The major construction work is done, the date is set and the wait is on for the rubber to hit the runway.
The first commercial flights are scheduled to land and take-off on Brisbane Airport’s new runway on Sunday 12 July as a long-term project that will deliver huge advantages to the region finally comes to fruition.
Described by Brisbane Airport Corporation chief executive Gert-Jan de Graaf as an “infrastructure masterpiece”, the $1.1 billion project has come in $200 million under budget and on time.
Its construction involved roughly five million cubic metres of earthworks, 11 million cubic metres of dredged sand and about 1.2 million tonnes of quarry products.
The 3.3km runway is expected to create 7800 jobs by 2035 and add $5 billion in annual economic benefit to the region. It includes 12km of taxiways as well as navigation aids such as an instrument landing system, high intensity approach lighting and airfield ground lighting.
The runway will have the first 100 per cent LED Cat 1 lighting system in the southern hemisphere and will allow BAC to save energy by illuminating only those lights needed for a particular operation. It will also help minimise delays due to fog.
While major construction may have finished, there’s still plenty of work to be done as the big day approaches.
Final preparations include the many checks to ensure everybody from airport staff to rescue and fire fighting services and air traffic controllers are ready.
Landscaping is being finished, helped enormously by recent rains, and systems such as ground lighting and instrument landings systems are undergoing final testing by major contractor Skyway and its subcontractors.
The most obvious of these is the ground lighting and ADB SAFEGATE has been putting the system through a series of tests since mid-January with more to go. This includes new stop bars and an associated control monitoring system on the existing runway.
There has been a thorough review of the entire airfield to make sure there are no defects and everything has been built in accordance with the Manual of Standards.
Runway project director Paul Coughlan says the new runway’s first assessment by the Civil Aviation Safety Authority went “very well” and Airservices Australia has finished the installation of the navigation systems.
Airservices has been running ground checks on the system and there has been one flight check, with the first ILS flight check to take place at the end of March with another in the beginning of April.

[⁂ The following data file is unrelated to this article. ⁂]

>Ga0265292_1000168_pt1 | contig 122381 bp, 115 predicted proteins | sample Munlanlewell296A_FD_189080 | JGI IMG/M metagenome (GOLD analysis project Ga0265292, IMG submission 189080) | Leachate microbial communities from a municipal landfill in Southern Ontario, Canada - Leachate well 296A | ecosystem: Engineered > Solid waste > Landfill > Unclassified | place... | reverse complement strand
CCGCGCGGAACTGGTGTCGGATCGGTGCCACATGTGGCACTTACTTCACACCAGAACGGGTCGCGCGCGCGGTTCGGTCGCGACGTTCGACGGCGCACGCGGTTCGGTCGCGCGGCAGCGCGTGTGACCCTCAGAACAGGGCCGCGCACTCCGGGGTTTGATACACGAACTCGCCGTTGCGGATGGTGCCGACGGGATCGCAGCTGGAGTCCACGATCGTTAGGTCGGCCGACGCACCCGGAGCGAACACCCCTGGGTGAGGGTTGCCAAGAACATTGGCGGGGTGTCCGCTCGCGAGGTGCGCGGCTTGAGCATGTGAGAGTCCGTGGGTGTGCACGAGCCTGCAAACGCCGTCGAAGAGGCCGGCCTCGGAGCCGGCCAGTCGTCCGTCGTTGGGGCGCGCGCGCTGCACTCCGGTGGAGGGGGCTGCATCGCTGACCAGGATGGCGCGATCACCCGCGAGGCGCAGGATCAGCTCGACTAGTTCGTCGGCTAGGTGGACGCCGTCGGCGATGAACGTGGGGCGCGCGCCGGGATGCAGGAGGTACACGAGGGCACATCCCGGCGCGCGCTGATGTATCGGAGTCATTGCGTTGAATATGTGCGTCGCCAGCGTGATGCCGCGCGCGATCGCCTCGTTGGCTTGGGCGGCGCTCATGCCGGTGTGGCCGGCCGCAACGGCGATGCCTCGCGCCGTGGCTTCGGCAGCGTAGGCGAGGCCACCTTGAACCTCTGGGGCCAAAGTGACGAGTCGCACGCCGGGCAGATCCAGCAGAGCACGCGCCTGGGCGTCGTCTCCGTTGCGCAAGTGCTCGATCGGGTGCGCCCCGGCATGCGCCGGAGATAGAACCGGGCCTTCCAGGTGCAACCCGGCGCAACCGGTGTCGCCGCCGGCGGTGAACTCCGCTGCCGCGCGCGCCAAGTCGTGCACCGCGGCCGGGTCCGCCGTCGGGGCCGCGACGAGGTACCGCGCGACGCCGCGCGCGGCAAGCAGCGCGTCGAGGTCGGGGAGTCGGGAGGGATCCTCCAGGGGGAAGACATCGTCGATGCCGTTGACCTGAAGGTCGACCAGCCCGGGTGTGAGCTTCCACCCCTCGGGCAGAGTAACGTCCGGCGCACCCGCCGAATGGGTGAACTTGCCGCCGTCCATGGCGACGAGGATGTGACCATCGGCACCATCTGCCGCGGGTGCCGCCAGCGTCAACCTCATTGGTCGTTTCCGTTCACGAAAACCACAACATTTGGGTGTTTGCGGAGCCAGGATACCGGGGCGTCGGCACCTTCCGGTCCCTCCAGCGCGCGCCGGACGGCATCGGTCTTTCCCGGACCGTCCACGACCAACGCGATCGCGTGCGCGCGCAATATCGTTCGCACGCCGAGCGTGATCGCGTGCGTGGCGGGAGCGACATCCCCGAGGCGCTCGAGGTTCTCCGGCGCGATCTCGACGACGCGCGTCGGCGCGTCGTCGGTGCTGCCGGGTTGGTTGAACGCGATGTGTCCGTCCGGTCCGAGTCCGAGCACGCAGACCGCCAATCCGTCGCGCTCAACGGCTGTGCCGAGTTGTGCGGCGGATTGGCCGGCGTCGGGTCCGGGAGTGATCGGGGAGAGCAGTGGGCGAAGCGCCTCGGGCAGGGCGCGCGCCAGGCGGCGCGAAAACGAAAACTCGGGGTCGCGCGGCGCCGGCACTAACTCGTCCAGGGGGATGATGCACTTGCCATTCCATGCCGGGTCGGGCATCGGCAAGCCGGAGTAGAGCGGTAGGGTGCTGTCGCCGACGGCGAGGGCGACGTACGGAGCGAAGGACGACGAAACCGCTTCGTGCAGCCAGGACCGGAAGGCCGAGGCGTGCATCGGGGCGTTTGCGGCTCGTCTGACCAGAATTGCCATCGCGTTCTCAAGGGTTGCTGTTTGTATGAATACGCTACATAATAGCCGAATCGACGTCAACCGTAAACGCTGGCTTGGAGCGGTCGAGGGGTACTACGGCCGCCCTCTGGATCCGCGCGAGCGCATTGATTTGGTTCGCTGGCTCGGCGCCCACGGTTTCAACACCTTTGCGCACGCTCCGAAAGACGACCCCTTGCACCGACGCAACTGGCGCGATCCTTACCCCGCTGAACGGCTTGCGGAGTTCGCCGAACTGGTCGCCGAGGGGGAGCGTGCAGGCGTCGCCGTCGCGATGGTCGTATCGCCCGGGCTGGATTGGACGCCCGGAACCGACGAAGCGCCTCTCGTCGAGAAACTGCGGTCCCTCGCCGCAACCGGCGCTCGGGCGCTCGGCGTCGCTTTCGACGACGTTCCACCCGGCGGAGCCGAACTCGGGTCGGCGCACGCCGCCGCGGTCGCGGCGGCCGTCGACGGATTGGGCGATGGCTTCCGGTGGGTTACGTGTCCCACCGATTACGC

“BAC also has a flight check in relation to our airfield ground lighting, which is also the end of March and then a final one in May,’’ says Coughlan’s deputy, Ben Garnett.
Skyway, the joint venture between CBP Contractors and BMD Constructions, is due to hand over the airfield to BAC on schedule on 1 May.
But there will still be a series of final checks and drills after May.
“An example of that is the new fire station,’’ says Coughlan. “So aviation fire and rescue will be doing their trials to ensure that they meet the response times to the runway threshold.”
BAC will also conduct an emergency drill exercise and Coughlan says the airport operator is familiarising new and existing airside operations staff with the new airfield.
This included building a ground driver simulator to allow people to get familiar with the layout of the new airfield and complement on-site visits.
The airport company’s facilities staff have also been working on the handover of the lighting and other airfield systems as manuals and other documents are being updated and checked off.
“Ben’s team has mapped every document that has to be updated,’’ Coughlan says, noting this ranges from documents in BAC’s assets system that register the new runway to the airport operations manual.
“With Airservices, all of their documentation has been mapped and we’re working with them, closing every new document.
“All the training has now been scheduled, from internal BAC staff through to all the Airservices staff, to be ready for parallel runway operations.
“So it’s intense, but everything’s been mapped and we’re just methodically going through and closing all of that out.”
The project is the first new runway at a capital city airport since Sydney’s third runway and Coughlan says BAC was always aware that other airports such as Perth, Melbourne and Western Sydney were watching with interest.
There have been questions about design, risk management, procurement and delivery strategy.
There have also been many questions on the project’s successful community and stakeholder engagement.
Likening it at times to a military operation, he says he is extremely proud that the contractors, his team and BAC have delivered it not just on time but under budget with a governance that was “first rate”.
He said BAC needed to demonstrate, particularly to its airline partners, that it was able to deliver a billion-dollar project well in terms of both the program and cost.
He is also immensely proud of its safety record, a requirement that had been important to BAC.
“There would have been thousands over the years who have worked on this on contract,’’ he says. “If you look at what constitutes success, there’s not one of those who has been injured seriously.”
Another source of pride is the lack of disruption to the public and other stakeholders during the eight years of construction.
He attributes the project’s success in part to the goals set by the board, not just on areas such as cost control but on safety, stakeholder engagement and environmental outcomes.
He says it was heartening to see people from board level down to senior management “cognizant of what success looks like and then holding my team accountable and saying if that is going to cost … the money will be allocated”.
He adds: “But then the return is you have to deliver on that and we’ve achieved that.”